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Anishinaabe Storytelling for Coping and Adapting to Climate Change Impacts

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Title: Anishinaabe Storytelling for Coping and Adapting to Climate Change Impacts
Author: Cutting, Janna
Department: Department of Sociology and Anthropology
Abstract: The global issue of climate change has been disproportionally affecting Indigenous and other marginalized more severely than settler communities. Current methods of addressing climate change impacts are regularly rooted in Western science, which often is not conducive to Indigenous ways of knowing. Issues such as adaptive capacity, the ongoing effects of settler colonialism and the undermining of Indigenous knowledge systems remain as barriers to addressing climate impacts. I make use of a scoping review to examine how Anishinaabe storytelling can be used to cope with and adapt to the impact of climate change in Anishinaabe communities. The scoping review outlines the importance of relationships, healing and resilience while addressing climate impacts. This project is also rooted in Two-Eyed Seeing and incorporates a visual presentation on Anishinaabe Storytelling and Anishinaabe Understandings of Nature and Climate Change.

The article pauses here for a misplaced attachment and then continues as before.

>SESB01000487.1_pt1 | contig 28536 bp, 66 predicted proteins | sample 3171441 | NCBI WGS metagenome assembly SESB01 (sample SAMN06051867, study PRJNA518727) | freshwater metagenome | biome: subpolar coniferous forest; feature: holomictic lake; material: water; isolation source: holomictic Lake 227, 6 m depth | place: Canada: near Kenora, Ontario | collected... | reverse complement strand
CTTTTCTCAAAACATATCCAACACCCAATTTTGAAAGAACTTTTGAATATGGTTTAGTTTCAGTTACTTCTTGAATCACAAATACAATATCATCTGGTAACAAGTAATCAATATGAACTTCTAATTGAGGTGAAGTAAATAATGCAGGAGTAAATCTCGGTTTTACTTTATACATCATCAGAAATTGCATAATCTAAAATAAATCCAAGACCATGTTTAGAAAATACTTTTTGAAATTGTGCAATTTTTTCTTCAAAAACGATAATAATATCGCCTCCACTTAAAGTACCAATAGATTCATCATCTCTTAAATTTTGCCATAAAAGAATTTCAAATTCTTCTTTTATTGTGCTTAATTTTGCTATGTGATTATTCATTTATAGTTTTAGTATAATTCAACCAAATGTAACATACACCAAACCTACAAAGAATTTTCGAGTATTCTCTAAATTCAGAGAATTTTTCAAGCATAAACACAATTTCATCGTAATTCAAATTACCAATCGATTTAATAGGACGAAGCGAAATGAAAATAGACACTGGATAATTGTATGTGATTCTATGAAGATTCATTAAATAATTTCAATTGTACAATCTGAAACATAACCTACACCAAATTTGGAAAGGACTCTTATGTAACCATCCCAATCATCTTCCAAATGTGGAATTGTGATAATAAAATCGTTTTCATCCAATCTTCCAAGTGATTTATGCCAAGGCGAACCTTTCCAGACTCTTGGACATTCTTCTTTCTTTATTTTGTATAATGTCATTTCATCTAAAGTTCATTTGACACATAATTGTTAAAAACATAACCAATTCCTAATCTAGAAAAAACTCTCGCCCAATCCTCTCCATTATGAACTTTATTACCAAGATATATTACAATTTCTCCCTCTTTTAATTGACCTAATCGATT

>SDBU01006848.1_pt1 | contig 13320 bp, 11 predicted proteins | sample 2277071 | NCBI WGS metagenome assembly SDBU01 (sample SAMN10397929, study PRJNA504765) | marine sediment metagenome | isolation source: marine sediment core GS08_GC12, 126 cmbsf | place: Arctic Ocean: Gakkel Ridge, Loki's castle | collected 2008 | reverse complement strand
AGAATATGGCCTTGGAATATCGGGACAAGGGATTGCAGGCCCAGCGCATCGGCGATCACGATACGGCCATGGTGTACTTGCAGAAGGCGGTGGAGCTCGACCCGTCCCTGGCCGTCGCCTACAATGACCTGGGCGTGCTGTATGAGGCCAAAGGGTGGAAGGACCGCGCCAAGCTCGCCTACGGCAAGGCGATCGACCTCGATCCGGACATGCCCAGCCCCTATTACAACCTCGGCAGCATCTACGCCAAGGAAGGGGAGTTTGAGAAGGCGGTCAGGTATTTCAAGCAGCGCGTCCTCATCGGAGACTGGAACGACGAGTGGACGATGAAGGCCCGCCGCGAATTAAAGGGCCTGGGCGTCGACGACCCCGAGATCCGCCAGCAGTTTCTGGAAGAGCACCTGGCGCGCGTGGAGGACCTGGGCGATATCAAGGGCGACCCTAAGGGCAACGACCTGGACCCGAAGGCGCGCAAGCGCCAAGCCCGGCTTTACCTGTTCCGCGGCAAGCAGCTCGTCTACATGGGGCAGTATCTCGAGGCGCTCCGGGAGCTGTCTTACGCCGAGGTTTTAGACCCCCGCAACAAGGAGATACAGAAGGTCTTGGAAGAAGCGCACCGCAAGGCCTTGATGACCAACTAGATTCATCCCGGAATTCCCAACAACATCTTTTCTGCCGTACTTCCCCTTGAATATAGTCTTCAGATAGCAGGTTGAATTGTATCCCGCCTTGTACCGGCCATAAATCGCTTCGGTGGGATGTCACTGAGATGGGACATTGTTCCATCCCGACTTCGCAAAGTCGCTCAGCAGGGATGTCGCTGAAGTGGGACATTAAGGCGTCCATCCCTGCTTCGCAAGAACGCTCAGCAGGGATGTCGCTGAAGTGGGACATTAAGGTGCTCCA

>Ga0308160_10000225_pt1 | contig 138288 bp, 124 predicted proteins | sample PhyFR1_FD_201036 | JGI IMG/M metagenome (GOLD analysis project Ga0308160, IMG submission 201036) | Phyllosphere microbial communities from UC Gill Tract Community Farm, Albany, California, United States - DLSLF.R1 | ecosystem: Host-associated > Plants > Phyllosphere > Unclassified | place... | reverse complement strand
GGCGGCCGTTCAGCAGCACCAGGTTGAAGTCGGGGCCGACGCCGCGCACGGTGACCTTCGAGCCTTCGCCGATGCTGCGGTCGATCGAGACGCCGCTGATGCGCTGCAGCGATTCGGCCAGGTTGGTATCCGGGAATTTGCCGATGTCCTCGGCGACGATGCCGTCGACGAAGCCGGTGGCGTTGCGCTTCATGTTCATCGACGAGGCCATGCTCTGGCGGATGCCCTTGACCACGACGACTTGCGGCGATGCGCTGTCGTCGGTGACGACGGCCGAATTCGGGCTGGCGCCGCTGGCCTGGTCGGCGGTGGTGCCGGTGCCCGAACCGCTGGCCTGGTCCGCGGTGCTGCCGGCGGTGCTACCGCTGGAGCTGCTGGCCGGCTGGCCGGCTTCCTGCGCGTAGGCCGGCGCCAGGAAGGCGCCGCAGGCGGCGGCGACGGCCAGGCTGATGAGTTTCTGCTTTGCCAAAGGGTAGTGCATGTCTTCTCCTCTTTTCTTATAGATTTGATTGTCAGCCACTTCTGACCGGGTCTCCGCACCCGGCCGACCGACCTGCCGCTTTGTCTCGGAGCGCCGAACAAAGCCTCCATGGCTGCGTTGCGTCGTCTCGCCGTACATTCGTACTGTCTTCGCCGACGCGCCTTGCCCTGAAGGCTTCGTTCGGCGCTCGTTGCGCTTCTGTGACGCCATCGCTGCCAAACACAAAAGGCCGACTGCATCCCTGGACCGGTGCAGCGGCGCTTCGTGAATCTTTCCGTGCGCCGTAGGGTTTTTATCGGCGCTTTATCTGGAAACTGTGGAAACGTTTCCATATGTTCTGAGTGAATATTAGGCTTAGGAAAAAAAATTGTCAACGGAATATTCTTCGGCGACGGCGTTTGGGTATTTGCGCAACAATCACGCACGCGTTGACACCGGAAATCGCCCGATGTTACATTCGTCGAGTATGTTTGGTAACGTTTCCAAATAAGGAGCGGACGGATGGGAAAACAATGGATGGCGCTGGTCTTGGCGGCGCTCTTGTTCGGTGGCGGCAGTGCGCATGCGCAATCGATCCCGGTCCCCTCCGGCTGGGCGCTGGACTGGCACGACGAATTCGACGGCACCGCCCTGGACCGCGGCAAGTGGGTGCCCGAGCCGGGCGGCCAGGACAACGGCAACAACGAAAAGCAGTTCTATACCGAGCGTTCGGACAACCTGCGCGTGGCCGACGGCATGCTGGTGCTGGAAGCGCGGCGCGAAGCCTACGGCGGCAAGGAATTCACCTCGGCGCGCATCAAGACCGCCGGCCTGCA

Date: 2021
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